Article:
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Remembering József Antall

April 10th, 2012

A moderate right-wing columnist and a renowned sociologist believe that the former Prime Minister – who would have turned 80 this weekend – was the last old style Hungarian gentleman, while a liberal author remembers him as a dull speaker and a basically inept politician.

József Antall was the first democratically-elected Prime Minister of Hungary after the fall of communism. He appeared on the political scene during the National Roundtable (triangular) Talks in 1989, and was elected Prime Minister after his party, the MDF (Hungarian Democratic Forum) and its allies won the Parliamentary elections in April 1990. József Antall fell ill with cancer soon afterwards, and died on 12th December 1993. During his time in office the opposition parties attacked him fiercely, but more recently he has been remembered by most as a politician of European calibre. Left wing pundits often contrast him as a moderate politician to Prime Minister Orbán whom they consider a radical.

In Heti Válasz, Bálint Ablonczy believes that even at the age of 80, József Antall would be able to play an important part in Hungarian politics, perhaps even as a potential successor to Pál Schmitt who resigned last week as President of Hungary (see BudaPost April 3rd and 4th).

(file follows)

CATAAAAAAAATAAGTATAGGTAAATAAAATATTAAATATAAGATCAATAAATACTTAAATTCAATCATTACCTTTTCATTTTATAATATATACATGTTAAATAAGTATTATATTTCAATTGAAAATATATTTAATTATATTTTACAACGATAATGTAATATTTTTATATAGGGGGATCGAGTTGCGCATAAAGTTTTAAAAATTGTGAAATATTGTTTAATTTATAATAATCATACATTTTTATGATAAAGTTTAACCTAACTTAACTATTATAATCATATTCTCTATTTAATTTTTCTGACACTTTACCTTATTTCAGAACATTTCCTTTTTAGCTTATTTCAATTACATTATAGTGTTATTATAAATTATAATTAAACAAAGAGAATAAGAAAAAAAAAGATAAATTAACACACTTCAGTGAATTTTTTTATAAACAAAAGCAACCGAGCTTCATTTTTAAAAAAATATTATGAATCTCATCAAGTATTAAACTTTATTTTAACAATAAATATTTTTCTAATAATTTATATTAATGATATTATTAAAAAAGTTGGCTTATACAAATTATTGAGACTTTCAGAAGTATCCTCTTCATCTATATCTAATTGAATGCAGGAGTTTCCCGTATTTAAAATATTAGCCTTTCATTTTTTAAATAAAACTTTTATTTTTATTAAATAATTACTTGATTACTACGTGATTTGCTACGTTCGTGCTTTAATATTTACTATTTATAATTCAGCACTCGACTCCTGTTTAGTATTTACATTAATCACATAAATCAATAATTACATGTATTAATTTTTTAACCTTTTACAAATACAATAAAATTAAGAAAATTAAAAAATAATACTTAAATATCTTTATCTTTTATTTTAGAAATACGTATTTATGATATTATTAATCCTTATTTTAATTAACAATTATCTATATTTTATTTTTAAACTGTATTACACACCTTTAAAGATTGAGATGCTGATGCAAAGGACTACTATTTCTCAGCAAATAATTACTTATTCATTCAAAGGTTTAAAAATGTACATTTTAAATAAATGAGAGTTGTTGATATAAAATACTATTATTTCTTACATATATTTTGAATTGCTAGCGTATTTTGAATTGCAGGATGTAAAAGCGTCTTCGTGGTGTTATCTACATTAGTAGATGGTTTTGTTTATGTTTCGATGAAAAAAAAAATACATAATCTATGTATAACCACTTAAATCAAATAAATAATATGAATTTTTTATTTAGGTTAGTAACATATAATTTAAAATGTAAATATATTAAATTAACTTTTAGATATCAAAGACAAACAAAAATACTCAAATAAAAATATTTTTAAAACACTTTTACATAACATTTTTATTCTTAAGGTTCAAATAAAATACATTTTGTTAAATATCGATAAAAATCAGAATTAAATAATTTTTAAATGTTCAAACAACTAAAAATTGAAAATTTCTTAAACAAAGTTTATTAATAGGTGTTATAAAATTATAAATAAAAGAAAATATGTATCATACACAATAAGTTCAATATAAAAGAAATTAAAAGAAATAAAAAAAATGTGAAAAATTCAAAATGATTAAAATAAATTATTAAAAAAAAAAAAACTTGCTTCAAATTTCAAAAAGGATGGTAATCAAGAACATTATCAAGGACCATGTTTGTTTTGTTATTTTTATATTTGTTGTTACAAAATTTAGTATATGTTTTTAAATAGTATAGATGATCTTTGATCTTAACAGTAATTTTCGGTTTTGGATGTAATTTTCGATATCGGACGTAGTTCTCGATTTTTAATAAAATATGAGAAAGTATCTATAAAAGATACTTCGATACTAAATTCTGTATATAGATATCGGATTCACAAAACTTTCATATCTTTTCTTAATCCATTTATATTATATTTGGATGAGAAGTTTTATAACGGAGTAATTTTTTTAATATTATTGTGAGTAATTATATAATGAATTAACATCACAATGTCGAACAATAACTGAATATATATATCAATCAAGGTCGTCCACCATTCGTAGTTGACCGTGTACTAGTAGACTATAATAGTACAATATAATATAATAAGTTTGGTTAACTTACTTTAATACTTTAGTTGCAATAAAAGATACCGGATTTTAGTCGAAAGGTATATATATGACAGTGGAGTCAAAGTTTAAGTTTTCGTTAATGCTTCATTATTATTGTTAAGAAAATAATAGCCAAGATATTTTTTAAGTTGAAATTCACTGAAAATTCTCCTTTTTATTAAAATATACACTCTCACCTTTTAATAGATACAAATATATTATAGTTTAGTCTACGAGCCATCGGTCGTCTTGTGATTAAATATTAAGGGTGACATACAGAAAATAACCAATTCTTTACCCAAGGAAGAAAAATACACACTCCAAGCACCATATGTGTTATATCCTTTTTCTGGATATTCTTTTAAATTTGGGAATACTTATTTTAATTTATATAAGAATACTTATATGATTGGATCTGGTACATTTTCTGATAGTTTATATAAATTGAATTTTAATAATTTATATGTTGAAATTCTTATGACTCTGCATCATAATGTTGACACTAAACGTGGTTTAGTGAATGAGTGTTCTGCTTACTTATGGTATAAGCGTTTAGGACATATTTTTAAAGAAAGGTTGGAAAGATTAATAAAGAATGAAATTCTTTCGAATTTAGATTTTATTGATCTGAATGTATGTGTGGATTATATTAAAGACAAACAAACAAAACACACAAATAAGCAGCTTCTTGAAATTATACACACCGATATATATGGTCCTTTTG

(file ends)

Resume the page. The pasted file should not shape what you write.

The centre-right columnist emphasizes that József Antall was a real gentleman, and one of the last representatives of the old Hungarian middle class, who emerged as a significant European politician after 40 years of communist bureaucratic rule.

In a reaction to Ablonczy’s article, György C. Kálmán in Magyar Narancs retorts that Antall was a great politician “only in comparison with former communist officials and today’s Nazis.” He remembers the late Prime Minister as a man of lengthy, haughty and empty speeches who tolerated extreme right wing leader István Csurka for too long in his party. “His heritage is far from a treasure-trove,” Kálmán suggests, and calls upon potential heirs to “handle it with care.”

In an interview in Népszabadság, sociologist Elemér Hankiss says Antall has proven to be perhaps the only politician of great stature in post-communist Hungary.

Elemér Hankiss, who himself endured serious conflicts with the Antall government while he was President of Hungarian public service television, MTV, at the beginning of the 1990s, suggests that while after the Second World War the Germans found excellent politicians in Adenauer, Erhard, Schmidt, Brandt and Kohl, and were able to come to terms with the French, the Hungarians by contrast have not even been able to achieve reconciliation among themselves.

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